A Natural Fit | An Interview With Cliff Hayes of CLIFFWALKER

Imagine you are sitting in the comfort of your own home, watching one of the classic sci-fi movies from the 70s/80s. Perhaps it’s one of the John Carpenter films you have been paying homage to since your family and friends introduced you to the director’s stunning portfolio. As the screen cuts to black, the credits begin to roll with a heavy bass riff track positions itself in the back. The song screams serious amounts of ominous tones and new wave influence. This lead-in is courtesy of the atmosphere that the duo of Cliff Hayes and A. Walker Spring of CLIFFWALKER has unearthed. You have been deeply invested in seeing how the ebbs and flows of the characters find themselves in rather precarious situations that will ultimately lead them to a killer ending.

Spring laid her musical imprint within Portland by being part of the indie rock group Point Juncture, WA, and hosting a podcast titled Honest Jams. The show centers around Spring and cohort Ayal Alves challenging each other to write and record a new song each week. Hayes’ background included intense training that comes with learning jazz, which includes studying scales and arpeggios and reading a lot of charts. The two individuals happened to connect on occasion via gigs with mutual friends. But a severe discussion about combining riffs and artificial intelligence with Spring and a producer friend led to Hayes wondering if they could work together. The culmination is the edgy, pulsating EP Painted Gray Sky, which was released at the end of June. The melodic bass work from Hayes adheres to Spring’s enthralling guitar and synth lines. In total, Painted Gray Sky naturally moves from track to track with shadowy underlining that is compelling and progressive.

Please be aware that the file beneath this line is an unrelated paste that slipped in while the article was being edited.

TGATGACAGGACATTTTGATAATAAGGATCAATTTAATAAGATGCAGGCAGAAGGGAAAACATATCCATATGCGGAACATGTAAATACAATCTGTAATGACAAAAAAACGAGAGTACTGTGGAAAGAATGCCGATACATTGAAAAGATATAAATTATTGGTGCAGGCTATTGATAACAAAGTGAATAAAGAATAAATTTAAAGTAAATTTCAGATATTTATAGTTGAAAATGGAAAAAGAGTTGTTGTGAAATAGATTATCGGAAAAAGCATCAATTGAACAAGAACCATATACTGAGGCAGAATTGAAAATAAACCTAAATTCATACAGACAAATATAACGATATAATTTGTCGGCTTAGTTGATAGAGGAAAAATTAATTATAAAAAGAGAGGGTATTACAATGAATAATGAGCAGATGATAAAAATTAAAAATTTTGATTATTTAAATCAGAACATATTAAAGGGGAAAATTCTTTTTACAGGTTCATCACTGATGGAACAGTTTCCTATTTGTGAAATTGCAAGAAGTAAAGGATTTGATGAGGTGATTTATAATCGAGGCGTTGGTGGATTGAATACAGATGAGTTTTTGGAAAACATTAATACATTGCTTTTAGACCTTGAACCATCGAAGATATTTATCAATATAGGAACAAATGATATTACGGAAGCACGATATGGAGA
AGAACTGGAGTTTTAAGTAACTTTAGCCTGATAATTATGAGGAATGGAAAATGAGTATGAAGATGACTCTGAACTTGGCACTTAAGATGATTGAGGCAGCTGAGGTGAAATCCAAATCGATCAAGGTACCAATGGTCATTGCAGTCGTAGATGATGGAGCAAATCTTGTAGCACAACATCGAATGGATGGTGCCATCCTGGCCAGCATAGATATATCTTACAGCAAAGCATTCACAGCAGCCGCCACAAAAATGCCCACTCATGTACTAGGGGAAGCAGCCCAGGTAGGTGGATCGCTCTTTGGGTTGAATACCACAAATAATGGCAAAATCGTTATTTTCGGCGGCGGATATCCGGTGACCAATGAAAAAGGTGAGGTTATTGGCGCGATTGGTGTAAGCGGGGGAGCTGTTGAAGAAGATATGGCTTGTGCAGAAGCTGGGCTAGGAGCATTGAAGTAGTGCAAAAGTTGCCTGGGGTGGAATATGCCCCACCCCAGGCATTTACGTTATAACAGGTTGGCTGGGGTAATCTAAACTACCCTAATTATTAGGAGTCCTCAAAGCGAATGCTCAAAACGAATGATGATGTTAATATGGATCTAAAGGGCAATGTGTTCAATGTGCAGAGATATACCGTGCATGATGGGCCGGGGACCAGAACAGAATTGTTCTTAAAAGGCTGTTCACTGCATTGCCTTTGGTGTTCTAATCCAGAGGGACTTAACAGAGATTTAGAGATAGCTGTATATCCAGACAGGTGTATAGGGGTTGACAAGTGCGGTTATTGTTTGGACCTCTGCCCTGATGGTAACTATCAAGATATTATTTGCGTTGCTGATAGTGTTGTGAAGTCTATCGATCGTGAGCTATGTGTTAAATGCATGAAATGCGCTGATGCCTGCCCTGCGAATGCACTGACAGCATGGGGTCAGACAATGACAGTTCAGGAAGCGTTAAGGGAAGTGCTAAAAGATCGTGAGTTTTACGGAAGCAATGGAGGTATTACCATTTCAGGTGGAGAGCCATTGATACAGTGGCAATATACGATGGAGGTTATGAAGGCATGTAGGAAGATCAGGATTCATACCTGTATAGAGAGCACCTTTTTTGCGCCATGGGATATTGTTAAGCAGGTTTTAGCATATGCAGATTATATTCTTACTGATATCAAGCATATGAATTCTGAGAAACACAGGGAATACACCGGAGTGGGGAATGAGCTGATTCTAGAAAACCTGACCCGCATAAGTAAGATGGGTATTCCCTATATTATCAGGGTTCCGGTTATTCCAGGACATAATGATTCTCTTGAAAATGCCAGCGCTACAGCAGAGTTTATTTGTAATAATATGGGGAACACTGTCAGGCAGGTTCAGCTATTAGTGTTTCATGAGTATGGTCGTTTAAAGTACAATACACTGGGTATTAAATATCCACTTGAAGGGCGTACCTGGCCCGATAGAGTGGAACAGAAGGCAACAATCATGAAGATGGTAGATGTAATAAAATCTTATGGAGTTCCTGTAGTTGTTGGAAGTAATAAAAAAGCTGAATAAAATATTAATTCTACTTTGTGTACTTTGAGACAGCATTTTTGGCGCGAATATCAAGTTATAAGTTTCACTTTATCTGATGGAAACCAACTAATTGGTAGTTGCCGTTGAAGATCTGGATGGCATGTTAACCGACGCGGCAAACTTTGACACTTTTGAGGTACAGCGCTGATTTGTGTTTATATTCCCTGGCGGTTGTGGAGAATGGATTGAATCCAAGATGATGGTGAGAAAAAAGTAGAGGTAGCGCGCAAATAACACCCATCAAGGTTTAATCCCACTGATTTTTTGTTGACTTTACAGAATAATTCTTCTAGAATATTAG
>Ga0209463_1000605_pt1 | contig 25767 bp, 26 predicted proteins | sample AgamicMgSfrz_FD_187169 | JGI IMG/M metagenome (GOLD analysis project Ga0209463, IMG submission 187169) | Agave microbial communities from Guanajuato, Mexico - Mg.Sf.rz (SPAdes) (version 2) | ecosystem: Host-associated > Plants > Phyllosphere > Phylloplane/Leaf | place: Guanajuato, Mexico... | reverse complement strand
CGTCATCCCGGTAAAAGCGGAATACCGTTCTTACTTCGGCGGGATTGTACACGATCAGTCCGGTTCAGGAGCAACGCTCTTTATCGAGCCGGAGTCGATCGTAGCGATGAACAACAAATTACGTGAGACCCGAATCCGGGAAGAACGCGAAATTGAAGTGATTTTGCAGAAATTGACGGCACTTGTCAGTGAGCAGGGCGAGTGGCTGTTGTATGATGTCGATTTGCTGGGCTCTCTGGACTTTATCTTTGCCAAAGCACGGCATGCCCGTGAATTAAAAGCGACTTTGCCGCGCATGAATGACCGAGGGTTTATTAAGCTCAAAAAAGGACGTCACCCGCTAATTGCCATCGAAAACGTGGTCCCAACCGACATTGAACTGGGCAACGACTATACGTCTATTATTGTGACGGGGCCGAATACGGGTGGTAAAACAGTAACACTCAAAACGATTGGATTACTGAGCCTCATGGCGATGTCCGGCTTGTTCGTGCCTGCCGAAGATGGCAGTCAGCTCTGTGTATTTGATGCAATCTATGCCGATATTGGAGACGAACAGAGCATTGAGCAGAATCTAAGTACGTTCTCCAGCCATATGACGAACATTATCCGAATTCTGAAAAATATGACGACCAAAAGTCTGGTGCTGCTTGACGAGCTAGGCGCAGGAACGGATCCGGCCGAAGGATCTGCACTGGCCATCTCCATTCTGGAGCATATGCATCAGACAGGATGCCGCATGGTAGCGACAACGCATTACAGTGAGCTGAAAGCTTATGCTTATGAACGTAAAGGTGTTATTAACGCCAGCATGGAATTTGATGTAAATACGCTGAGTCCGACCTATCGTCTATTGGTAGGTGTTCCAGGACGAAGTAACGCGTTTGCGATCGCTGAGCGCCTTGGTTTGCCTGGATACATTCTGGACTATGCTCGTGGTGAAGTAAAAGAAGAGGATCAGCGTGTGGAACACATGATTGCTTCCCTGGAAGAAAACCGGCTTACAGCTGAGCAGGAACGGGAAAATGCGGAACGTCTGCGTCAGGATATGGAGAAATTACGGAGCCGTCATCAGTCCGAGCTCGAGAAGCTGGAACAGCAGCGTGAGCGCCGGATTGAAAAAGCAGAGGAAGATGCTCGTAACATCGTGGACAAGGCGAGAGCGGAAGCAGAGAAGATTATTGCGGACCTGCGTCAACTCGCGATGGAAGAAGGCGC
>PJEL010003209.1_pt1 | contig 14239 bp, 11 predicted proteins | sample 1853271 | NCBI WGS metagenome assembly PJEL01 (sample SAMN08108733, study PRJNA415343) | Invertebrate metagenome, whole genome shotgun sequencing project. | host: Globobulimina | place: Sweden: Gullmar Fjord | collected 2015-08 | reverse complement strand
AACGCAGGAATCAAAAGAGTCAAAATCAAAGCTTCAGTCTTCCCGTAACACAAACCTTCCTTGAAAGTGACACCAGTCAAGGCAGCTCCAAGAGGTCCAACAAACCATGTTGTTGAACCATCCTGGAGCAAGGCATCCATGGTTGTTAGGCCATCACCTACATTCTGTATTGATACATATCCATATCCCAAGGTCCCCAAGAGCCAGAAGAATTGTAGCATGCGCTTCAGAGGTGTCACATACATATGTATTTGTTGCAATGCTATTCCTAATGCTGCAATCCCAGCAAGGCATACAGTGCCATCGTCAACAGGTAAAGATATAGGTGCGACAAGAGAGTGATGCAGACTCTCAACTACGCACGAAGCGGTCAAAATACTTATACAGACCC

Living in Portland, you two seemingly have an influx of musical influences pass through. How much would you say being in the PNW has shaped you as an artist?

There are definitely two things about the PNW that I can say have shaped me as an artist. Number one is the people I’ve met here and the friendships I’ve made. You can cross paths with many people doing different things, whether indie rock, jazz, punk, or various publishing projects. Number two is the climate. Winter here can be quite wet and I actually look forward to Winter as a time to spend working indoors on various things and music is a great indoor activity. In general, I find the rain calming.

During the summer, when the days are long and there is more sunlight, I find myself working on things outside a lot more. Along with the shorter days, it’s a natural way of turning your focus inward. In the days before COVID, in Spring and Summer, it felt like an explosion of people coming together to enjoy the outdoors in the PNW, specifically around Portland. It’s all part of a natural cycle that I enjoy here and it’s certainly different from the pitiless and monotonous year-round sunshine I had growing up in Los Angeles.

I read that you were messing around with songs by playing them entirely on bass. What did you take away from that experimentation?

Yes, I’ve experimented with this idea for a long time, but around 2016 I started trying to turn songs into something I could recreate entirely on bass. One thing I enjoyed was taking a piano prelude by the composer Alexander Scriabin and reworking it for bass. I probably hadn’t done anything like that since my college days. It’s good to push yourself performance-wise and music-vocabulary-wise every now and then. Set some challenges for yourself and then rise up to them! If you’re not bumping up against your limitations as a performer or writer, then you’re not growing and that’s a big part of what makes music fun for me.